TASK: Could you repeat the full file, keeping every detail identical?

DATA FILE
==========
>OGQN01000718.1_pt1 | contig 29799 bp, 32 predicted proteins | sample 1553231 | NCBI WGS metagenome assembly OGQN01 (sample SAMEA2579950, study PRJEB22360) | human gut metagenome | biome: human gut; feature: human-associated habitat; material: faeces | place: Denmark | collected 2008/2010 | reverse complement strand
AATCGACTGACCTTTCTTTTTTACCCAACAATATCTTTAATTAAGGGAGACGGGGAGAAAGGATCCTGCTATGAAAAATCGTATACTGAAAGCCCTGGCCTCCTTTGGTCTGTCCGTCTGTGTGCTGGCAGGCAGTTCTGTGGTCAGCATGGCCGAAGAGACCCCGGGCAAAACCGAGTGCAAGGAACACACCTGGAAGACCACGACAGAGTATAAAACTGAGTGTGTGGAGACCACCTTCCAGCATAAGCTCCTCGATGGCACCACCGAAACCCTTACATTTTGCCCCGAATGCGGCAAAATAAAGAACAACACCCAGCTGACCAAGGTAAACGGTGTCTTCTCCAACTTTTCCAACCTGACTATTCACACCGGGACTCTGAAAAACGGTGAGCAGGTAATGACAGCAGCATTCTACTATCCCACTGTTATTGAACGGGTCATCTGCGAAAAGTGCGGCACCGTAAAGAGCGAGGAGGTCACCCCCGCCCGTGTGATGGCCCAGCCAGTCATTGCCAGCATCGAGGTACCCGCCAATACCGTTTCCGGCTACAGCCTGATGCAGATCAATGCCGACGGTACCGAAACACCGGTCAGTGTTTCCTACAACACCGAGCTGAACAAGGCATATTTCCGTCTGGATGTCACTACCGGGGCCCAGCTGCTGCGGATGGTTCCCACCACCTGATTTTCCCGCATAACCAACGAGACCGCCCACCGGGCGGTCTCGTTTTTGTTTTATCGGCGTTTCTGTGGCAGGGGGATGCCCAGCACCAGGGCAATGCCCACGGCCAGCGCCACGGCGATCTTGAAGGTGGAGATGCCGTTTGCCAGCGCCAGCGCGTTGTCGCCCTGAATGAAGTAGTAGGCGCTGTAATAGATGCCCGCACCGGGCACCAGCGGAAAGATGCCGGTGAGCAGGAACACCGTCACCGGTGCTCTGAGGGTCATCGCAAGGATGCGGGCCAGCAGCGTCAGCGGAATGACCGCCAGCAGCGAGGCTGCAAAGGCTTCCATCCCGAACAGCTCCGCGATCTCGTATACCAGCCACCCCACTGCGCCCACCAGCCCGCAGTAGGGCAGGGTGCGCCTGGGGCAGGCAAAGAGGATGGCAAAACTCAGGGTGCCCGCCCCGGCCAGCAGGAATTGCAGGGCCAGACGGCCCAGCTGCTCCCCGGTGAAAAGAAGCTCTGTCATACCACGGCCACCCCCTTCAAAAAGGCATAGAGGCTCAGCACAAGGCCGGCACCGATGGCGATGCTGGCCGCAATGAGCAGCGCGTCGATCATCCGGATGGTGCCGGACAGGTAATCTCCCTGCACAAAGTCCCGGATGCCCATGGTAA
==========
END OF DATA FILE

>OGQN01000718.1_pt1 | contig 29799 bp, 32 predicted proteins | sample 1553231 | NCBI WGS metagenome assembly OGQN01 (sample SAMEA2579950, study PRJEB22360) | human gut metagenome | biome: human gut; feature: human-associated habitat; material: faeces | place: Denmark | collected 2008/2010 | reverse complement strand
AATCGACTGACCTTTCTTTTTTACCCAACAATATCTTTAATTAAGGGAGACGGGGAGAAAGGATCCTGCTATGAAAAATCGTATACTGAAAGCCCTGGCCTCCTTTGGTCTGTCCGTCTGTGTGCTGGCAGGCAGTTCTGTGGTCAGCATGGCCGAAGAGACCCCGGGCAAAACCGAGTGCAAGGAACACACCTGGAAGACCACGACAGAGTATAAAACTGAGTGTGTGGAGACCACCTTCCAGCATAAGCTCCTCGATGGCACCACCGAAACCCTTACATTTTGCCCCGAATGCGGCAAAATAAAGAACAACACCCAGCTGACCAAGGTAAACGGTGTCTTCTCCAACTTTTCCAACCTGACTATTCACACCGGGACTCTGAAAAACGGTGAGCAGGTAATGACAGCAGCATTCTACTATCCCACTGTTATTGAACGGGTCATCTGCGAAAAGTGCGGCACCGTAAAGAGCGAGGAGGTCACCCCCGCCCGTGTGATGGCCCAGCCAGTCATTGCCAGCATCGAGGTACCCGCCAATACCGTTTCCGGCTACAGCCTGATGCAGATCAATGCCGACGGTACCGAAACACCGGTCAGTGTTTCCTACAACACCGAGCTGAACAAGGCATATTTCCGTCTGGATGTCACTACCGGGGCCCAGCTGCTGCGGATGGTTCCCACCACCTGATTTTCCCGCATAACCAACGAGACCGCCCACCGGGCGGTCTCGTTTTTGTTTTATCGGCGTTTCTGTGGCAGGGGGATGCCCAGCACCAGGGCAATGCCCACGGCCAGCGCCACGGCGATCTTGAAGGTGGAGATGCCGTTTGCCAGCGCCAGCGCGTTGTCGCCCTGAATGAAGTAGTAGGCGCTGTAATAGATGCCCGCACCGGGCACCAGCGGAAAGATGCCGGTGAGCAGGAACACCGTCACCGGTGCTCTGAGGGTCATCGCAAGGATGCGGGCCAGCAGCGTCAGCGGAATGACCGCCAGCAGCGAGGCTGCAAAGGCTTCCATCCCGAACAGCTCCGCGATCTCGTATACCAGCCACCCCACTGCGCCCACCAGCCCGCAGTAGGGCAGGGTGCGCCTGGGGCAGGCAAAGAGGATGGCAAAACTCAGGGTGCCCGCCCCGGCCAGCAGGAATTGCAGGGCCAGACGGCCCAGCTGCTCCCCGGTGAAAAGAAGCTCTGTCATACCACGGCCACCCCCTTCAAAAAGGCATAGAGGCTCAGCACAAGGCCGGCACCGATGGCGATGCTGGCCGCAATGAGCAGCGCGTCGATCATCCGGATGGTGCCGGACAGGTAATCTCCCTGCACAAAGTCCCGGATGCCCATGGTAA